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Theater review: "Miracle on South Division Street" 

Between the "Buffalo Billion," the Canalside project, and a Katie Couric-hosted video series for Yahoo! News kicking off its first episode in the Queen City, Buffalo has been making a sort of post-industrial comeback over the last few years. But Buffalo native and renowned playwright Tom Dudzick isn't writing about the future (at least, not yet). His works -- most notably the comedic "Over the Tavern" trilogy -- focus on the blue-collar descendants of immigrants who raised families, worked, lived, and died in the city.

Last weekend one such play, "Miracle on South Division Street," opened at Geva Theatre Center. It premiered in 2009 at the Penguin Repertory Theatre in Stony Point, New York, and ran off-Broadway in 2012 before moving to regional theaters to tour.

The fictional story is based on a real life account of Dudzick's barber, who claimed the Virgin Mary appeared to him one day in his shop and thus erected a 17-foot-tall statue in the neighborhood. In the play, the barber is the deceased patriarch of the Nowak family, and a deathbed confession reveals the statue's origins to be a bit more complicated than his grandchildren and daughter ever suspected. The play uses a seemingly simple plot, but packs several hilarious twists that keep the audience's attention for the entire 100-minute run.

Pamela Hunt ("Radio Gals" and "Five Guys Named Moe" at Geva) directs a four-person cast with finesse, blending every day actions like slicing fruit and cheese with duel-like staging around the Formica kitchen table. The matriarch of the story (and daughter to the barber), Clara, is played by Toni Di Buono, who also appeared in last season's "Vanya and Sonia and Masha and Spike" as Sonia. Di Buono replaced another actor last minute in the role, but it's hard to imagine anyone else as the warm, nagging, and kindhearted character. She's splendidly witty and convincing as the Catholic mother who's tragically mourning her grown children's departures from the Church.

Her grown daughter, Ruth (Laura Gragtmans), is the most reticent to the family religion, as she's busy pursuing a theatrical career and writing a book about the family's statue. Her eyes are set on New York City, where Clara sarcastically remarks the younger generation migrates as they "give up" on Buffalo. (The play is set in 2010, right before the Nickel City began to rebound.) Gragtmans captures the grace and anxiety of an adult child who desperately wants to please her mother and keep the family together while also pursuing her dreams. Ruth's brother, Jimmy (Colin Ryan), and sister, Beverly (Katharine McLeod), have no plans to leave the city, since they both have local jobs on a garbage truck and in a bottling factory, respectively. Ryan plays the smartass, charming younger brother who's also a bit of a mama's boy, while McLeod is the beautiful -- yet aging -- older sister who can't keep a committed relationship afloat. The four portray a very believable family -- led by Di Buono -- and the constant energy and banter is particularly impressive.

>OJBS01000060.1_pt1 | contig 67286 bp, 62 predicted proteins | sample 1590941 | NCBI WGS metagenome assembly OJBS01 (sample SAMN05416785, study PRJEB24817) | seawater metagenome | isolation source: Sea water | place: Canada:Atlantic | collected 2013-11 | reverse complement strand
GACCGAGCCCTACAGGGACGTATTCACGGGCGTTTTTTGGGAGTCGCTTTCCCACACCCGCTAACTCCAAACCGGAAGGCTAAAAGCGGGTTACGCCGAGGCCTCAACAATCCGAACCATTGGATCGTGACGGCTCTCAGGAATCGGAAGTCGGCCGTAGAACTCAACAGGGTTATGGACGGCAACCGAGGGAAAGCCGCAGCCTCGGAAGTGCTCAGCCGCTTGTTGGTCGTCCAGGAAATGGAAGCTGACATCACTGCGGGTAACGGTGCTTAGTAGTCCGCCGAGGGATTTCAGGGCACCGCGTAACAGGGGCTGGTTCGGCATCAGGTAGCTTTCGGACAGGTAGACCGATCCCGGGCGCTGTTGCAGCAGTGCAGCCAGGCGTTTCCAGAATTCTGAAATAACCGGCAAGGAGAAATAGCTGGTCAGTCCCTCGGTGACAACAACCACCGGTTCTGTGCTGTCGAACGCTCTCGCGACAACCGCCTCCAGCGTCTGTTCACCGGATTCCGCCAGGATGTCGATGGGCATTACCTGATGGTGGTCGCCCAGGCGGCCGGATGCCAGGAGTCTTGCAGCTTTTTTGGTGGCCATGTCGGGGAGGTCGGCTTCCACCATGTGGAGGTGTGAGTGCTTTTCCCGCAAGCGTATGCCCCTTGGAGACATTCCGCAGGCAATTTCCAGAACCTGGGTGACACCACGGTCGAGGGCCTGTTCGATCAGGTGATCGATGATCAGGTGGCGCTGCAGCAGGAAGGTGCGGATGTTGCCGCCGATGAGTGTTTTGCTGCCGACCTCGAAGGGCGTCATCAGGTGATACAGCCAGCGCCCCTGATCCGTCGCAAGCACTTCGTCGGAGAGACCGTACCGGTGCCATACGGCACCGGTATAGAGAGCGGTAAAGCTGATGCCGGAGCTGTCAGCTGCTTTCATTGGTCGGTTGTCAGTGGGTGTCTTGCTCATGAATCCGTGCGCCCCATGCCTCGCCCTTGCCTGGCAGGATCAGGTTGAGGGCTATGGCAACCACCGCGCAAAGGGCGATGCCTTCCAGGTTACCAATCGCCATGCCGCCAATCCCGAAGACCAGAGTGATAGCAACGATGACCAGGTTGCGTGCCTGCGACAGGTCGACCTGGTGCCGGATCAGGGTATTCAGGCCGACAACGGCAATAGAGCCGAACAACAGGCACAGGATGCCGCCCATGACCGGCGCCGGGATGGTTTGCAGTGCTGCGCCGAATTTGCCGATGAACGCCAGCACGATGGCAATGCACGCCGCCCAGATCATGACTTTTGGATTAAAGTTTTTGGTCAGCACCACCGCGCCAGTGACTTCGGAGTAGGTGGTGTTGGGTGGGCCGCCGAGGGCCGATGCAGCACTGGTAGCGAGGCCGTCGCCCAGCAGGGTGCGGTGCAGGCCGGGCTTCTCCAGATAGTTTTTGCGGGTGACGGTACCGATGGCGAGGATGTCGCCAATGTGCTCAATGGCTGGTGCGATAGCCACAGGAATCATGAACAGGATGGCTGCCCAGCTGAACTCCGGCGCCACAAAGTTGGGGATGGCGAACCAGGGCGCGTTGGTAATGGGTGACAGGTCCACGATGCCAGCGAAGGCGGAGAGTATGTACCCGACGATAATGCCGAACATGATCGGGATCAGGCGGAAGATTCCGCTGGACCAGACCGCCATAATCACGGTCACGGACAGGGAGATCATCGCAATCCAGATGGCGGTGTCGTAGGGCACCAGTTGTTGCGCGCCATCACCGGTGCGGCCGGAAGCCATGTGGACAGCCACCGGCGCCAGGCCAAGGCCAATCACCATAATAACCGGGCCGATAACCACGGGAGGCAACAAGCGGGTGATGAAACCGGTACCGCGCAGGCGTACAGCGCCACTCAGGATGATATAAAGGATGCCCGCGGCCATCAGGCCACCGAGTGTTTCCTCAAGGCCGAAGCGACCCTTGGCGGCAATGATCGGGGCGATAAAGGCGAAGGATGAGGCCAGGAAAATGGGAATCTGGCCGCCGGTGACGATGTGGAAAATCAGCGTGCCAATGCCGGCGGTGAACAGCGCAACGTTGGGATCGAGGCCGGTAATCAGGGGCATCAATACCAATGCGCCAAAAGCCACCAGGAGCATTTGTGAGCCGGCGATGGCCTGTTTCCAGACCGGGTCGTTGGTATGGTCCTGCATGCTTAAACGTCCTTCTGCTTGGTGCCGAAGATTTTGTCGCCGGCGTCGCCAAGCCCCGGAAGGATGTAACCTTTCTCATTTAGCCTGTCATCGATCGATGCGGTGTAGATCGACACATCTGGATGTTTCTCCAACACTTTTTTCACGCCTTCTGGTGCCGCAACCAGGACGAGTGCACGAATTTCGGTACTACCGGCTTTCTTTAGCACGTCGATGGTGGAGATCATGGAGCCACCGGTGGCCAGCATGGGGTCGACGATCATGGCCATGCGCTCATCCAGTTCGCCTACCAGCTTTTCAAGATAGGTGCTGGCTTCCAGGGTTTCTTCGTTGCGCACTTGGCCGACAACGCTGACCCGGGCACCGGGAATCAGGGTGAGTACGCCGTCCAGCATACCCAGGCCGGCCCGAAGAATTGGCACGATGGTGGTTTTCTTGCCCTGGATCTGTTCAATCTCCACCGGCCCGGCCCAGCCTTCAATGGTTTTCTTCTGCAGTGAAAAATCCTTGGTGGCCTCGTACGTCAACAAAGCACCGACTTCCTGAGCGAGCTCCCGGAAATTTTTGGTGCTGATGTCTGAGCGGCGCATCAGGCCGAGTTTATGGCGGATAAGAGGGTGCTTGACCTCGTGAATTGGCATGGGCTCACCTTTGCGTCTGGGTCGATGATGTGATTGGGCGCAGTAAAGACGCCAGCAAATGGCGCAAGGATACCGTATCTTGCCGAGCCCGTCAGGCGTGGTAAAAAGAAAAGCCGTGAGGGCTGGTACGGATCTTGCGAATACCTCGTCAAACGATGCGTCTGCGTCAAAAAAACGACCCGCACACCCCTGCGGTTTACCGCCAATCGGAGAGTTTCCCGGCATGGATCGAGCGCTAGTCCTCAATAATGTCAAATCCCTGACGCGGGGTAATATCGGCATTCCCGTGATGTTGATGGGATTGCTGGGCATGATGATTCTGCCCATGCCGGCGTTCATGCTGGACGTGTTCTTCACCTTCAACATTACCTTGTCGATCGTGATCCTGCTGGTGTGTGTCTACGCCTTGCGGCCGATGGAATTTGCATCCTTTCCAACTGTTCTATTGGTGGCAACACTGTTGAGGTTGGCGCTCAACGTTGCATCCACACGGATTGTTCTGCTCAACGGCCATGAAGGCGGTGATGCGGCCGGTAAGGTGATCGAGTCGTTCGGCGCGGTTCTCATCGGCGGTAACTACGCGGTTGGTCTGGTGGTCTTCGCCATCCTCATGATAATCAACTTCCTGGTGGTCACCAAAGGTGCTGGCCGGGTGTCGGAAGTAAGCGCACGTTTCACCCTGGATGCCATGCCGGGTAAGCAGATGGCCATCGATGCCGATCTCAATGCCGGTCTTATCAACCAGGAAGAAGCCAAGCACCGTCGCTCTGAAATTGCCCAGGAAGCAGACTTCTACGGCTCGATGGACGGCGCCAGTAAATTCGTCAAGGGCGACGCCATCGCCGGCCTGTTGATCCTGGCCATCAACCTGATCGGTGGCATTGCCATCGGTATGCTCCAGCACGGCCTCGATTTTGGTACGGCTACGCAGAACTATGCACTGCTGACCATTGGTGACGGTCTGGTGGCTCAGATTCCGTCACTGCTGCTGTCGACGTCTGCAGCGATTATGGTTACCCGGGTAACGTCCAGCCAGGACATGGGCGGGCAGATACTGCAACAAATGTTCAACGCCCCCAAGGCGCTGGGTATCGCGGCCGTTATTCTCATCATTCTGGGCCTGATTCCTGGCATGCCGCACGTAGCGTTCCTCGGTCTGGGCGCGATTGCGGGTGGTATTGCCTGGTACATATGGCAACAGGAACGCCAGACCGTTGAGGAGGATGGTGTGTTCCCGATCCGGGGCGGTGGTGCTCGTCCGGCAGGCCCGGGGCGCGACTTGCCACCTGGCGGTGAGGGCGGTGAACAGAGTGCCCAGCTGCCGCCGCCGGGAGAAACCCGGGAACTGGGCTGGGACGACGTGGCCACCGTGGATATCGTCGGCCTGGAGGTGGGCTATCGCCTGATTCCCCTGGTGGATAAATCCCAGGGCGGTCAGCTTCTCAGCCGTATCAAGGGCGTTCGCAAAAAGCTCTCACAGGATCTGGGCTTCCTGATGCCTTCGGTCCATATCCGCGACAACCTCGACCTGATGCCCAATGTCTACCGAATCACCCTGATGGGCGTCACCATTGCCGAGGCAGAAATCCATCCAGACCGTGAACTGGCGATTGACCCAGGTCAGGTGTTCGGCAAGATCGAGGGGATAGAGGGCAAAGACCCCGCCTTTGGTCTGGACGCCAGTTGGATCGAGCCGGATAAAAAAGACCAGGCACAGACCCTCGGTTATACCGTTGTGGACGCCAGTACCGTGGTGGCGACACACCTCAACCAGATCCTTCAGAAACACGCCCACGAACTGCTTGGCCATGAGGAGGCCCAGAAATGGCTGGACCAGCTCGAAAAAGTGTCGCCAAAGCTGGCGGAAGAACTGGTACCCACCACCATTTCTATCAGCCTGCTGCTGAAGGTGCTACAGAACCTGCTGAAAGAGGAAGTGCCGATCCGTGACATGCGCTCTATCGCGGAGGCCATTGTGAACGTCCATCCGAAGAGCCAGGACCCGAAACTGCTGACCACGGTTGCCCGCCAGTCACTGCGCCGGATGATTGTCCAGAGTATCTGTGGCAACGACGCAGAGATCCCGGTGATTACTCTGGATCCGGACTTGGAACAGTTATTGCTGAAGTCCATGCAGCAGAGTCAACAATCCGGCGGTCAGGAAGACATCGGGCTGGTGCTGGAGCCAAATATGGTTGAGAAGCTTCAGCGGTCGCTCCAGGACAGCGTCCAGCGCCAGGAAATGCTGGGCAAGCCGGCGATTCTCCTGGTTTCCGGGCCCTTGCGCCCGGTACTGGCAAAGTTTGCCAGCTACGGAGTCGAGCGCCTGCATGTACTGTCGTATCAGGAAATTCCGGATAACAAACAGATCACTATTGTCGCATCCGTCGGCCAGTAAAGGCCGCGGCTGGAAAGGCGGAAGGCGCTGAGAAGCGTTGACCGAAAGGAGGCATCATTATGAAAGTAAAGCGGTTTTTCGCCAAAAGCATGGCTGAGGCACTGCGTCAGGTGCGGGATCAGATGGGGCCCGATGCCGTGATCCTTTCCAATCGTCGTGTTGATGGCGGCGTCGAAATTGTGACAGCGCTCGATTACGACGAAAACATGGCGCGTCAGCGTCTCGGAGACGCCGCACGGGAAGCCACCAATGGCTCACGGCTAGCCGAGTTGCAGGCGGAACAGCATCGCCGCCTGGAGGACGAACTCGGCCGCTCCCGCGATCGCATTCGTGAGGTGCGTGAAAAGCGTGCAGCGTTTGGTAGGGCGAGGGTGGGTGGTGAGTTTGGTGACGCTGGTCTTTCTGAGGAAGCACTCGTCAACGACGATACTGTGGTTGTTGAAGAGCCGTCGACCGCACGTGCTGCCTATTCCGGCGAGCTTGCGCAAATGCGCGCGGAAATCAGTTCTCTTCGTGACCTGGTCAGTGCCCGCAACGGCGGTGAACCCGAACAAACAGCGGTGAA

The scenic design by Bill Clarke is brilliant. The set is primarily the kitchen of a rundown house on South Division Street, located on Buffalo's east side (and where Dudzick actually spent his childhood). With its running water, padded teal chairs and ancient appliances, the kitchen is so realistic that Polish folks might think they smell Golumpkis baking in the oven. Amanda Doherty's costume designs are expertly tailored to each character, revealing nuanced details about their history and lifestyle. The lighting by Derek Madonia captures the wilting sunshine of an early autumn day in Western New York, and the warm glow of dusty light fixtures in the house. Sound designer Dan Roach sets the tone with pre-show and intermission sets of lively polka tunes.

In his biography, Dudzick is described as "one of the few playwrights who makes a living at it," and after seeing one of his shows, the high success rate is obvious. He writes for the audience he grew up with. With its Babka (a sweet bread) and Hail Mary references, the lines in "Miracle" are a transcription of every Polish-American Catholic household from the 1930's to present day. It's touching, heartfelt -- and blessedly entertaining.

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